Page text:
Why are there missionaries in America? This is a Christian country!” “We send missionaries out. We don’t bring them in.” “Missionaries in America… I’ve never heard of such a thing.” These were some of the comments I encountered as I conducted research on the phenomena of missionaries in America. Despite these protests, missionaries from outside of the west do come to the United States, seeking to revitalize and evangelize Americans.
The unbelievable story of the Roman convent of Sant’Ambrogio in Rome is about crime and murder, feigned holiness, forbidden sexuality, and the abuse of power over others. Does this controversial story, which casts high dignitaries of the 19th century Catholic Church in a less than flattering light, need to be retold for the 21st century?
Religious repression—the nonviolent suppression of civil and political rights associated with religion—is a growing and global phenomenon. Though it is most often practiced in authoritarian countries, it nevertheless varies greatly across nondemocratic regimes. In my work, I’ve collected data from more than 100 nondemocratic states to explore the varieties of repression that they impose on religious expression, association, and political activities, describing the obstacles these actions present for democratization, pluralism, and the development of an independent civil society.
Near to Salamone Rossi’s time, and working at the Mantuan court, is the harpist Abramino dall’Arpa. His story illustrates the unrelenting pressure brought on Jews to convert and, at the same time, Abramino’s refusal to do so.
Whether we like it or not, we are all children of the Reformation. It was a seismic event in history, whose consequences are still working themselves out in Europe and across the world. The protests against the marketing of indulgences staged by the German monk Martin Luther in 1517 belonged to a long-standing pattern of calls for internal reform and renewal in the Christian Church. But they rapidly took a radical and unexpected turn, engulfing first Germany and then Europe as a whole in furious arguments about how God’s will was to be discerned.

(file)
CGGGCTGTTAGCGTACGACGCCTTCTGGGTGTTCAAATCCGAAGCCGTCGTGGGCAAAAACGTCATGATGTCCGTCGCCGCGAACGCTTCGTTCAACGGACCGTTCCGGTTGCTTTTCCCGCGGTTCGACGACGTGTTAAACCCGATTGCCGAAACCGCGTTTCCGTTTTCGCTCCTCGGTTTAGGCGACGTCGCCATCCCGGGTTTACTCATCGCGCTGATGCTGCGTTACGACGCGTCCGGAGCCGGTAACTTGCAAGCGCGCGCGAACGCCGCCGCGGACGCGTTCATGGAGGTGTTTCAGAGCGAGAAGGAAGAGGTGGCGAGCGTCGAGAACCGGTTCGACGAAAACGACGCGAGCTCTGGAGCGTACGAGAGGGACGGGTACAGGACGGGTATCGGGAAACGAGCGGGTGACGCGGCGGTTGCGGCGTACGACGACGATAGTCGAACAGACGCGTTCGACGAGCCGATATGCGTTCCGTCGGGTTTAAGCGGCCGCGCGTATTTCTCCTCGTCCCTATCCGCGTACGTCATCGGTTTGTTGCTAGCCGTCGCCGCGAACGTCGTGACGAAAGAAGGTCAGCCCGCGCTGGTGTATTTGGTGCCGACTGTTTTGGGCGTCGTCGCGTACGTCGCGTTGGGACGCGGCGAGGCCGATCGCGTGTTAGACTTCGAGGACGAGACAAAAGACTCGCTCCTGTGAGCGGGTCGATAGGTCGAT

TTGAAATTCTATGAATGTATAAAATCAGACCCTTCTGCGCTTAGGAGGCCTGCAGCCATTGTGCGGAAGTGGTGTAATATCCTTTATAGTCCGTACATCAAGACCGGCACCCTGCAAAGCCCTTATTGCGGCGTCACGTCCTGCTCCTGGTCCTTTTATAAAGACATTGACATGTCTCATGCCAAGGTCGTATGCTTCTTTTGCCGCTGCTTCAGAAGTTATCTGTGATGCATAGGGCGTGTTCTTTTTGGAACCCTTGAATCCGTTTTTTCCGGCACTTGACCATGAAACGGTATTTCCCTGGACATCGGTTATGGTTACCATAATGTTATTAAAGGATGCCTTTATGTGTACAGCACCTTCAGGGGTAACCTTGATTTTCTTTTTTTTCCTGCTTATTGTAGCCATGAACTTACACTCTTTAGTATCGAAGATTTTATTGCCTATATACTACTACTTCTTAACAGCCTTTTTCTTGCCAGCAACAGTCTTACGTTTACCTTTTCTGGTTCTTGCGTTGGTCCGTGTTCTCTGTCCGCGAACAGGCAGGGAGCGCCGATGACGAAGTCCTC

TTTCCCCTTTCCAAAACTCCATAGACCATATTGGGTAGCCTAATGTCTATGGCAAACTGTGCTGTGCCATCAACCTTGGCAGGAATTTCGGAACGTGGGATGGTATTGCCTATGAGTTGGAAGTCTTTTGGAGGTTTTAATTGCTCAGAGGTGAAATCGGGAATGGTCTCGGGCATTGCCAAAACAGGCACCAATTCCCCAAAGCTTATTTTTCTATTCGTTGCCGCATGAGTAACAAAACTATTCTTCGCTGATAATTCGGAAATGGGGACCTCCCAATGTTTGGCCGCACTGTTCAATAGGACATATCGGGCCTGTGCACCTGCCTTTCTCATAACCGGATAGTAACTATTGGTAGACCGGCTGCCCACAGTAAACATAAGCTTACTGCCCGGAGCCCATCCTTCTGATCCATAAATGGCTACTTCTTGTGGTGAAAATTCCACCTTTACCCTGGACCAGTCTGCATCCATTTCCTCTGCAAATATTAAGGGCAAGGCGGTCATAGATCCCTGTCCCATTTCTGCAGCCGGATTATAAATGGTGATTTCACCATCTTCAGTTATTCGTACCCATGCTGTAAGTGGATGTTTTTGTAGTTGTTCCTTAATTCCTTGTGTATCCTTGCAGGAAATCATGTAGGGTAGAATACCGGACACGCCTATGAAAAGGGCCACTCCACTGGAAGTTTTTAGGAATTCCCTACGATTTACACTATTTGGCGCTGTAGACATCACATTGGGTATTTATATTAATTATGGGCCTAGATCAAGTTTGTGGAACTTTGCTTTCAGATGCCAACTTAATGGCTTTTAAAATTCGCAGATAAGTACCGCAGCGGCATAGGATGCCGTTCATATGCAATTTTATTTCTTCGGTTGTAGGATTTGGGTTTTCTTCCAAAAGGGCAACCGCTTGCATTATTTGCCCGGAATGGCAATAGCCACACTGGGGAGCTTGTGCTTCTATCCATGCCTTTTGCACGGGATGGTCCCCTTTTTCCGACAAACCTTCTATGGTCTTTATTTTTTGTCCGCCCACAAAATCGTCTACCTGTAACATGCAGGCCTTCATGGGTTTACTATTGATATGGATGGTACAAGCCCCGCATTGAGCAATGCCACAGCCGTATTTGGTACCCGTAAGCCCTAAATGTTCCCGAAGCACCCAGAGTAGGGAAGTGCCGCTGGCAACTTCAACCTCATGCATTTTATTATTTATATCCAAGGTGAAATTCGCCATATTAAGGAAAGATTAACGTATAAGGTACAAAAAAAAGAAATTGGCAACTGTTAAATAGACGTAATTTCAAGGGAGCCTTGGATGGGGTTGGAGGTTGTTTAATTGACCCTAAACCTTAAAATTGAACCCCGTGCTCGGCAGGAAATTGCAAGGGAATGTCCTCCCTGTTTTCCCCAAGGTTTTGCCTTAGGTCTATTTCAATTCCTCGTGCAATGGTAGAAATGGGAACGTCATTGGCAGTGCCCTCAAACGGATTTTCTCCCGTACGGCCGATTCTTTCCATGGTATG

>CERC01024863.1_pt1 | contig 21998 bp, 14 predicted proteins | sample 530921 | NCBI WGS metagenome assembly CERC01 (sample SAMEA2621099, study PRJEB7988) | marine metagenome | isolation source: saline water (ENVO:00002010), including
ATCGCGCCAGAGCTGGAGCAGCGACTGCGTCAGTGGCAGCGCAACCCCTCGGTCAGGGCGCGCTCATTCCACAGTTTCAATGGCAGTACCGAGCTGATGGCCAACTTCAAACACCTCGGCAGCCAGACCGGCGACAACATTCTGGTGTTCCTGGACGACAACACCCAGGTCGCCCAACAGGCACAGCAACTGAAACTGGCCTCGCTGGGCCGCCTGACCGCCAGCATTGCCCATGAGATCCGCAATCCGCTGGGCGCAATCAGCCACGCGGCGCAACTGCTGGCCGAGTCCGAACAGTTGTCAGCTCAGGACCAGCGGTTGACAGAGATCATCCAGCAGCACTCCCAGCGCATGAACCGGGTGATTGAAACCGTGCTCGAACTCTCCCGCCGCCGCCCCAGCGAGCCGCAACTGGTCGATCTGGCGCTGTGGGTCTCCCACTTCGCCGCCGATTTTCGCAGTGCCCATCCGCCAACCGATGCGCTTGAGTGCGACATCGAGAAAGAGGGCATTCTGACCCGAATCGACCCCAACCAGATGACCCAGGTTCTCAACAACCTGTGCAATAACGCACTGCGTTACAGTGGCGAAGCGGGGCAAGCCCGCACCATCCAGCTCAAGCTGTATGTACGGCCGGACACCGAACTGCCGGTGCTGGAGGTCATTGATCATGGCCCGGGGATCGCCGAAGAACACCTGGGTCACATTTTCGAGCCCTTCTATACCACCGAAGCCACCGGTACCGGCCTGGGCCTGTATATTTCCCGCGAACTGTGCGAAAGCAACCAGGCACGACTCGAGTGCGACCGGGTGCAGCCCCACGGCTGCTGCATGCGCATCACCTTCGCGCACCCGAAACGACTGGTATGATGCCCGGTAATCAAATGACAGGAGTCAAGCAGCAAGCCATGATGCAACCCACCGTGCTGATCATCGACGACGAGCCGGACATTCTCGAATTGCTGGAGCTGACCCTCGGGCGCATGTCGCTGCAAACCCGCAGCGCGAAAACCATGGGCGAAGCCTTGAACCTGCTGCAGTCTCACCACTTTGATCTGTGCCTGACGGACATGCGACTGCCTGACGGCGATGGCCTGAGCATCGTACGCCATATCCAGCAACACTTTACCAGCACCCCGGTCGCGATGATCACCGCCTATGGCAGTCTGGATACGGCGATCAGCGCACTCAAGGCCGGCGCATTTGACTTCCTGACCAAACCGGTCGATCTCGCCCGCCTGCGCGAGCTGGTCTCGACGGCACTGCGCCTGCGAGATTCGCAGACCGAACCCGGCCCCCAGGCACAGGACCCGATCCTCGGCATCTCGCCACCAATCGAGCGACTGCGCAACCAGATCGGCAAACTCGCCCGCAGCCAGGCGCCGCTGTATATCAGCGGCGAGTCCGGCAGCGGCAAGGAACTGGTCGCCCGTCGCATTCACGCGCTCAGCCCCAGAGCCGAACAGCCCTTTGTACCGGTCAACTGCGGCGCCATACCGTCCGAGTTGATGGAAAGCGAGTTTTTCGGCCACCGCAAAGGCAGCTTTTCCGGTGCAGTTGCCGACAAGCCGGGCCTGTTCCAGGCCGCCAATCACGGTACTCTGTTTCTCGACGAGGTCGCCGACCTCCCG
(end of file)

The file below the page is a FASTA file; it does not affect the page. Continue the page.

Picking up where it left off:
Since the attacks on Charlie Hebdo on January 7, the saying (wrongly attributed to Voltaire), “I disapprove of what you say, but I will defend to the death your right to say it,” has become the motto against radicalism. Unfortunately, this virtuous defense of freedom of speech is not only inefficient but is backfiring.
One of the benefits of contemporary atheism is that it has brought to the forefront of modern consciousness the demand that believers offer some reason for the belief that they have. Of course, this demand is nothing new, and it even has scriptural support behind it, with St. Peter insisting that Christians ought always be prepared to give a reason for their hope (1 Peter 3:15).
Not long after the beginning, Genesis tells us that there were two brothers. One killed the other. “And the Lord said, ‘What have you done? Listen; your brother’s blood is crying out to me from the ground’” (Gen. 4:10).
On the 70th anniversary of the liberation of the German Nazi concentration and death camp at Auschwitz, I hope we can keep telling the stories of survival and miracles that the victims experienced. But never shall we forget the six million Jews that were murdered. There are many stories of the Shoah (Holocaust) that are told over and over again by survivors, witnesses, and children of survivors.
Christian and pagan symbols, obelisks, urns, broken columns and overgrown mortuary chapels in classical, Gothic and Byzantine styles record the determination that those who are buried there—the great and the good of 19th century Glasgow—will not be forgotten.
ISIS has been successful for four primary reasons. First, the group has tapped into the marginalization of the Sunni population in Iraq to gain territory and local support. Second, ISIS fighters are battle-hardened strategists fighting against an unmotivated Iraqi army.
As a Jewish musician working for the Mantuan court, and competing for the favors that its Christian musicians and composers hoped to gain, it was only inevitable for Rossi to have been considered an intruder.
Revolutions have been surprising experts for generations. After the Iranian Revolution of 1979, for example, the CIA commissioned a report into why it had predicted, 100 days before the fall of the monarchy, that the Shah’s regime would ride out the protests. During the “Arab Spring” uprisings in 2011, President Obama reportedly chastized the intelligence community for not having warned him in advance.
Today, 18 January 2015 marks World Religion Day across the globe. The day was created by the Baha’i faith in 1950 to foster dialogue and to and improve understanding of religions worldwide and is now in its 64th year. The aim of World Religion Day is to unite everyone, whatever their faith, by showing us all that there are common foundations to all religions and that together we can help humanity and live in harmony. The day often includes activities and events calling the attention of the followers of world faiths.
Given that we see yoga practically everywhere we turn, from strip-mall yoga studios to advertisements for the Gap, one might assume a blanket acceptance of yoga as an acceptable consumer choice. Yet, a growing movement courts fear of the popularization of yoga, warning that yoga is essentially Hindu.
The recent tragedies in France have reminded us of the tensions that are often associated with the relations between religious groups and the larger society. A recent article in Social Forces, explores whether Islam fundamentally conflicts with mainstream French society, and whether Muslims are more attached to their religion than they are to their French identity.